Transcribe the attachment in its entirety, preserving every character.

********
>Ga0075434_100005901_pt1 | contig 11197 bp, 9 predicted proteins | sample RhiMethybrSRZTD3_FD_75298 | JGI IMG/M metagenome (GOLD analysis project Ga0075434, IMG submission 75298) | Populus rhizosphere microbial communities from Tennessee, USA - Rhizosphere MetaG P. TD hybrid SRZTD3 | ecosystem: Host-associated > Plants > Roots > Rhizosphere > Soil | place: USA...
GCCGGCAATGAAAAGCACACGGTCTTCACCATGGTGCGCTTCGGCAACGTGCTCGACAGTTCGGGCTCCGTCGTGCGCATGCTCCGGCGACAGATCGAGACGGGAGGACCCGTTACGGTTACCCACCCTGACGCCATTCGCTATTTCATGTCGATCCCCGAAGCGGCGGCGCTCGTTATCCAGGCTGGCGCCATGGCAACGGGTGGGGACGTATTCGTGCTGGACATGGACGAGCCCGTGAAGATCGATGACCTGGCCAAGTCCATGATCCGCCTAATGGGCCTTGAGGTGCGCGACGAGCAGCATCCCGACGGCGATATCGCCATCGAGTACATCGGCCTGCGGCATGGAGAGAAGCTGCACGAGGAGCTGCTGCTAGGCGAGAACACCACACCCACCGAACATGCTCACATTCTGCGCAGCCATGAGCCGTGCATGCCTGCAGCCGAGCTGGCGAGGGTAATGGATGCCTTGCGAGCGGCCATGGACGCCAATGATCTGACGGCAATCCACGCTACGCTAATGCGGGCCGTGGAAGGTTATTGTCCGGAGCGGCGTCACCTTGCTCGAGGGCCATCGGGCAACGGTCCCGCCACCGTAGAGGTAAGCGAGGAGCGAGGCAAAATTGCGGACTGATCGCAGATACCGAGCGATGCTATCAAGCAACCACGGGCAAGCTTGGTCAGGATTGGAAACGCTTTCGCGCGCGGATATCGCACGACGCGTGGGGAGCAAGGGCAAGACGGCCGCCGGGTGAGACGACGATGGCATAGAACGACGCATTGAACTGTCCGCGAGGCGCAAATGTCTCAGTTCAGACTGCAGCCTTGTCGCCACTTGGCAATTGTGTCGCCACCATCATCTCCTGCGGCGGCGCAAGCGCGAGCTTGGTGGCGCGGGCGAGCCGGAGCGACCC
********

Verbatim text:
>Ga0075434_100005901_pt1 | contig 11197 bp, 9 predicted proteins | sample RhiMethybrSRZTD3_FD_75298 | JGI IMG/M metagenome (GOLD analysis project Ga0075434, IMG submission 75298) | Populus rhizosphere microbial communities from Tennessee, USA - Rhizosphere MetaG P. TD hybrid SRZTD3 | ecosystem: Host-associated > Plants > Roots > Rhizosphere > Soil | place: USA...
GCCGGCAATGAAAAGCACACGGTCTTCACCATGGTGCGCTTCGGCAACGTGCTCGACAGTTCGGGCTCCGTCGTGCGCATGCTCCGGCGACAGATCGAGACGGGAGGACCCGTTACGGTTACCCACCCTGACGCCATTCGCTATTTCATGTCGATCCCCGAAGCGGCGGCGCTCGTTATCCAGGCTGGCGCCATGGCAACGGGTGGGGACGTATTCGTGCTGGACATGGACGAGCCCGTGAAGATCGATGACCTGGCCAAGTCCATGATCCGCCTAATGGGCCTTGAGGTGCGCGACGAGCAGCATCCCGACGGCGATATCGCCATCGAGTACATCGGCCTGCGGCATGGAGAGAAGCTGCACGAGGAGCTGCTGCTAGGCGAGAACACCACACCCACCGAACATGCTCACATTCTGCGCAGCCATGAGCCGTGCATGCCTGCAGCCGAGCTGGCGAGGGTAATGGATGCCTTGCGAGCGGCCATGGACGCCAATGATCTGACGGCAATCCACGCTACGCTAATGCGGGCCGTGGAAGGTTATTGTCCGGAGCGGCGTCACCTTGCTCGAGGGCCATCGGGCAACGGTCCCGCCACCGTAGAGGTAAGCGAGGAGCGAGGCAAAATTGCGGACTGATCGCAGATACCGAGCGATGCTATCAAGCAACCACGGGCAAGCTTGGTCAGGATTGGAAACGCTTTCGCGCGCGGATATCGCACGACGCGTGGGGAGCAAGGGCAAGACGGCCGCCGGGTGAGACGACGATGGCATAGAACGACGCATTGAACTGTCCGCGAGGCGCAAATGTCTCAGTTCAGACTGCAGCCTTGTCGCCACTTGGCAATTGTGTCGCCACCATCATCTCCTGCGGCGGCGCAAGCGCGAGCTTGGTGGCGCGGGCGAGCCGGAGCGACCC